Biden and U.S. allies plan to step up sanctions on Russia over its war in Ukraine
Updated March 23, 2022 at 9:22 AM ET
President Biden left for Brussels on Wednesday, a trip aimed at presenting a united front against Russia as its brutal war against Ukraine drags toward the one-month mark.
He plans to make announcements with allies and European partners about new sanctions for Russia and new humanitarian aid for Ukraine and the millions of refugees fleeing the fighting.
"The president is traveling to Europe to ensure we stay united, to cement our collective resolve, to send a powerful message that we are prepared and committed to this for as long as it takes," said Jake Sullivan, Biden's national security adviser.
"There will be hard days ahead in Ukraine," Sullivan warned. "This war will not end easily or rapidly."
On his way out of the White House on Wednesday, Biden declined to talk about what he planned to say to world leaders. "All I have to say, I'm going to say it when I get there," he told reporters. The White House has said Biden will take reporters' questions on Thursday.
There's a lot of symbolism in this moment
Seeing Western leaders standing side-by-side in Brussels will send a powerful message to Europeans alarmed at Russia's attack on Ukraine — and a message to Russian President Vladimir Putin about the strength of the NATO alliance, said Jim Townsend, a former deputy assistant secretary of defense for European and NATO policy.
"That family photo is going to show everyone that these guys are unified," said Townsend, now at the Center for a New American Security think-tank. "That family photo is one of the most important deliverables coming out of the meeting at NATO."
NATO is looking at whether it needs to bolster forces on its eastern flank
Allies closest to Russia — including Romania and the three Baltic states — have pressed NATO and the United States to boost troops in their countries. Sullivan said Biden plans to discuss whether more troops are needed in the region, particularly over the long term.
Russia's aggression has prompted NATO leaders to reexamine the long-term strategic direction of the alliance, refocusing on Russia only months after Biden had pushed them to focus more on new challenges posed by China and climate change, Townsend said.
"It's the old playbook," he said. "You can hear the tires screeching from here."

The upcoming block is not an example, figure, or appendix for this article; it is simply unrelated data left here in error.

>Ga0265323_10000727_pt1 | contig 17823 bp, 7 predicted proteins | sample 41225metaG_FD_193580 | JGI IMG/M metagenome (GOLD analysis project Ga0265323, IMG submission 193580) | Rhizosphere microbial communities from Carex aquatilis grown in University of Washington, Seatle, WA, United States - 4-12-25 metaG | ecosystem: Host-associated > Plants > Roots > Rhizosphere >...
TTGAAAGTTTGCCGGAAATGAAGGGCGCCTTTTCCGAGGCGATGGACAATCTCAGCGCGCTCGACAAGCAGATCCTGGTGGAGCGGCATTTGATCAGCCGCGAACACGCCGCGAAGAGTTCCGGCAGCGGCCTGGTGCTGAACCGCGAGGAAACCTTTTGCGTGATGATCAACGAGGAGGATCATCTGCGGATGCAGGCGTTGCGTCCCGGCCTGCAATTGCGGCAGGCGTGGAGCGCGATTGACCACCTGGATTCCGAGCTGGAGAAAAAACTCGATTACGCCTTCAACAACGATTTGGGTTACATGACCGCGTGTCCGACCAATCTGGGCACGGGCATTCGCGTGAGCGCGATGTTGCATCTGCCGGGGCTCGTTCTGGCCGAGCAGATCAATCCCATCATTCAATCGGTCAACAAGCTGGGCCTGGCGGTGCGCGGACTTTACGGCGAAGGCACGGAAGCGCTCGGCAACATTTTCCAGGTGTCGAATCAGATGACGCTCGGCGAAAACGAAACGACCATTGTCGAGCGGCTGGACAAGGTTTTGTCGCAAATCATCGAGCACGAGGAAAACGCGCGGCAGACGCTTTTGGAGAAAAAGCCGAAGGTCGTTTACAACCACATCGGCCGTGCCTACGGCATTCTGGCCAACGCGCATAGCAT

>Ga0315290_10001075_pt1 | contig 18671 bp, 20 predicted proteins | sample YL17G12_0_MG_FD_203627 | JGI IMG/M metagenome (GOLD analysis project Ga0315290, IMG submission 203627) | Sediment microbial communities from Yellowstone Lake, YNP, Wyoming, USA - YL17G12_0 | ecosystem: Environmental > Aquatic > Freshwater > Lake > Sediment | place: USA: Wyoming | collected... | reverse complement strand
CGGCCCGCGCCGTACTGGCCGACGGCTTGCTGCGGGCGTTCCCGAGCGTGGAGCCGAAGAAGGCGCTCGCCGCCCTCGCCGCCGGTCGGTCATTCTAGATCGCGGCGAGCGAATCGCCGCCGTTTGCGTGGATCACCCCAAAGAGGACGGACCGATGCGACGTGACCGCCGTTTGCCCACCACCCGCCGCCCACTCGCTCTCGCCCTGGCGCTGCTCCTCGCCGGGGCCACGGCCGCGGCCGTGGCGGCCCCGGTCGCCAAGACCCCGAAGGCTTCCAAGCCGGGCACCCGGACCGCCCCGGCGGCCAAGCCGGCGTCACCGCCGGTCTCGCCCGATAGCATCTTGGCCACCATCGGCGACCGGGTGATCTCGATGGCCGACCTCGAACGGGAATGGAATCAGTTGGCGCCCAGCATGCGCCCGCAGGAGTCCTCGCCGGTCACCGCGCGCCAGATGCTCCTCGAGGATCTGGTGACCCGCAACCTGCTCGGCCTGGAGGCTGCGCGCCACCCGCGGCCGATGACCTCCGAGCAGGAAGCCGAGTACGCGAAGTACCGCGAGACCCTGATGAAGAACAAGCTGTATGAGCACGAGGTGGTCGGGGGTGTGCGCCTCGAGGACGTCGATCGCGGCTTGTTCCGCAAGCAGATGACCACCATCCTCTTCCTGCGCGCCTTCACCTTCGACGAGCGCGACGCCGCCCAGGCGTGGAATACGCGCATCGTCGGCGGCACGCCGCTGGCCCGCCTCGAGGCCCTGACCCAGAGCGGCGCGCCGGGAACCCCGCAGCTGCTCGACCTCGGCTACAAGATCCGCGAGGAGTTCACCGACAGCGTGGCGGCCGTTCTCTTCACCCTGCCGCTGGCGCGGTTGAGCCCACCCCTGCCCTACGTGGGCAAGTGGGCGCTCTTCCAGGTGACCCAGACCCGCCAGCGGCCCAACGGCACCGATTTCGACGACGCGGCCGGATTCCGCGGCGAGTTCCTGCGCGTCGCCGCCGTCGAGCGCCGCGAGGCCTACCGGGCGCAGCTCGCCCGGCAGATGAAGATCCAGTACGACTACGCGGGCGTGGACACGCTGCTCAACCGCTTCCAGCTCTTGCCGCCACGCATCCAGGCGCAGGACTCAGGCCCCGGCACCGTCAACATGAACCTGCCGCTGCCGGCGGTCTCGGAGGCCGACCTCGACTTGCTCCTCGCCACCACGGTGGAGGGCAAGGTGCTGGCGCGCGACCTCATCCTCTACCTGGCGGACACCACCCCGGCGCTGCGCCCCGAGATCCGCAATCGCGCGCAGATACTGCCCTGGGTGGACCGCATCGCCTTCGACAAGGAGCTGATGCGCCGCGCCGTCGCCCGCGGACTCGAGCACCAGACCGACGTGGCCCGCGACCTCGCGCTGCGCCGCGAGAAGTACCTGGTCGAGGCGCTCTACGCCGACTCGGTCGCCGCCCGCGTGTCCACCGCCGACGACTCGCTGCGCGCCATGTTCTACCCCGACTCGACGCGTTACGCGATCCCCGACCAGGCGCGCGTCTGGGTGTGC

At the same time, Ukrainian President Volodymyr Zelenskyy, who will speak to the NATO meeting from Ukraine on Thursday, has been pushing for more defensive support from the alliance.
Ian Lesser, the vice president and executive director of the German Marshall Fund of the United States, said there may not be much appetite for that.
"Much of the support to Ukraine that has been delivered so far is really being delivered among a coalition of nation states — a coalition of the willing within NATO — but not necessarily as NATO's action, per se," Lesser said.
"As time goes on, there's an open question as to whether Russia will continue to tolerate the supply lines" of arms transfers and fuel deliveries to Ukraine being organized from NATO territory, Lesser said.
There will be new sanctions on Russia — and more enforcement
The U.S. and other major economies have frozen reserves held by Russia's central bank. Some major Russian banks have been shut out of SWIFT, a system used by the world's banks for transactions. Officials and oligarchs close to Putin have also seen their assets affected by sanctions.
Sullivan said Biden and allies are prepared to announce a new package of sanctions. They're also going to announce new measures to crack down on efforts to evade existing sanctions, including "any attempt by any country to help Russia basically undermine, weaken, or get around the sanctions," he said.
There have been carve-outs in sanctions for transactions related to oil and gas, the lifeblood of Russia's economy. While the United States has banned imports of Russian oil, European partners depend on Moscow for energy.
Biden is set to announce "joint action on enhancing European energy security and reducing Europe's dependence on Russian gas at long last," Sullivan said, without providing details.
Biden will announce more humanitarian aid for Ukraine
More than 3.5 million Ukrainians have fled the fighting in their country. Biden will travel to Warsaw and meet with Polish President Andrzej Duda. In Poland, he will visit U.S. troops stationed there, and talk to humanitarian experts, Sullivan said.
"He will announce further American contributions to a coordinated humanitarian response to ease the suffering of civilians inside Ukraine and to respond to the growing flow of refugees," he said.
Russia's relationship with the G-20 and China will be in focus
After Russia annexed Crimea in 2014, it was kicked out of what was then known as the G-8 group of major economies. Now there are suggestions that Russia be excluded from the G-20 as well.
Asked about the G-20 debate, Sullivan said: "We believe that it cannot be business as usual for Russia in international institutions and in the international community." But he noted Biden would want to consult allies and partners "before making any further pronouncements."
Biden does plan to talk to European partners about China's ties to Russia, Sullivan said. The administration is worried Beijing will provide economic or military help to Moscow. It's something Biden discussed with Chinese leader Xi Jinping last week.
European Union leaders are planning their own summit with Xi on April 1, Sullivan noted. "This will be an opportunity — Thursday — for the United States and our European partners to coordinate closely on what our message is," he said. Copyright 2022 NPR. To see more, visit https://www.npr.org.